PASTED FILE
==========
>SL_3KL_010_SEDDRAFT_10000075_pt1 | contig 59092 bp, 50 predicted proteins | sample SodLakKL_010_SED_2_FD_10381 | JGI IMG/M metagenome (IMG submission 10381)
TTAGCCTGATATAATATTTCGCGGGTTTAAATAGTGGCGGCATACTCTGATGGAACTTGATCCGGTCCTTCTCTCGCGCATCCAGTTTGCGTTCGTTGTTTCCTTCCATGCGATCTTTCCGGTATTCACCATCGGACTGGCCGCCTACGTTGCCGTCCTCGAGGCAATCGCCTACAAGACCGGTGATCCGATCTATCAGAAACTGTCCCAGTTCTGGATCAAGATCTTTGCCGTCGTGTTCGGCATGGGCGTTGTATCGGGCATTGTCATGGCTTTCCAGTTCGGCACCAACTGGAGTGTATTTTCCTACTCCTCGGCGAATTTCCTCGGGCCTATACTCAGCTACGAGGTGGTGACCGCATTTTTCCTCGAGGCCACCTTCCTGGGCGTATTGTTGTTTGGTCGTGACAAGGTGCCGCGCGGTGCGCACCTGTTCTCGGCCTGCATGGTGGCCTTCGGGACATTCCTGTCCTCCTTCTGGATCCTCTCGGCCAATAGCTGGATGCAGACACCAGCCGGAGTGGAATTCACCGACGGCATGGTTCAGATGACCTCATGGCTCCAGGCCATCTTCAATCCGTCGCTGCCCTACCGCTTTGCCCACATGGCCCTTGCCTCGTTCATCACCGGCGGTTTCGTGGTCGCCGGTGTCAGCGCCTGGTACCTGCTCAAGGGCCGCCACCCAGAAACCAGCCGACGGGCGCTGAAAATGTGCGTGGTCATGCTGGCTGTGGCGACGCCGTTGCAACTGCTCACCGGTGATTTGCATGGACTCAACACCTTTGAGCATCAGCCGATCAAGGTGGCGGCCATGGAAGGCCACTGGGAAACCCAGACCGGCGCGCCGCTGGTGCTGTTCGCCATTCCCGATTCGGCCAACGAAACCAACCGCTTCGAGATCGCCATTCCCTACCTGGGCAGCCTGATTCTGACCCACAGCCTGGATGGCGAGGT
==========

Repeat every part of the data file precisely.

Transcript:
>SL_3KL_010_SEDDRAFT_10000075_pt1 | contig 59092 bp, 50 predicted proteins | sample SodLakKL_010_SED_2_FD_10381 | JGI IMG/M metagenome (IMG submission 10381)
TTAGCCTGATATAATATTTCGCGGGTTTAAATAGTGGCGGCATACTCTGATGGAACTTGATCCGGTCCTTCTCTCGCGCATCCAGTTTGCGTTCGTTGTTTCCTTCCATGCGATCTTTCCGGTATTCACCATCGGACTGGCCGCCTACGTTGCCGTCCTCGAGGCAATCGCCTACAAGACCGGTGATCCGATCTATCAGAAACTGTCCCAGTTCTGGATCAAGATCTTTGCCGTCGTGTTCGGCATGGGCGTTGTATCGGGCATTGTCATGGCTTTCCAGTTCGGCACCAACTGGAGTGTATTTTCCTACTCCTCGGCGAATTTCCTCGGGCCTATACTCAGCTACGAGGTGGTGACCGCATTTTTCCTCGAGGCCACCTTCCTGGGCGTATTGTTGTTTGGTCGTGACAAGGTGCCGCGCGGTGCGCACCTGTTCTCGGCCTGCATGGTGGCCTTCGGGACATTCCTGTCCTCCTTCTGGATCCTCTCGGCCAATAGCTGGATGCAGACACCAGCCGGAGTGGAATTCACCGACGGCATGGTTCAGATGACCTCATGGCTCCAGGCCATCTTCAATCCGTCGCTGCCCTACCGCTTTGCCCACATGGCCCTTGCCTCGTTCATCACCGGCGGTTTCGTGGTCGCCGGTGTCAGCGCCTGGTACCTGCTCAAGGGCCGCCACCCAGAAACCAGCCGACGGGCGCTGAAAATGTGCGTGGTCATGCTGGCTGTGGCGACGCCGTTGCAACTGCTCACCGGTGATTTGCATGGACTCAACACCTTTGAGCATCAGCCGATCAAGGTGGCGGCCATGGAAGGCCACTGGGAAACCCAGACCGGCGCGCCGCTGGTGCTGTTCGCCATTCCCGATTCGGCCAACGAAACCAACCGCTTCGAGATCGCCATTCCCTACCTGGGCAGCCTGATTCTGACCCACAGCCTGGATGGCGAGGT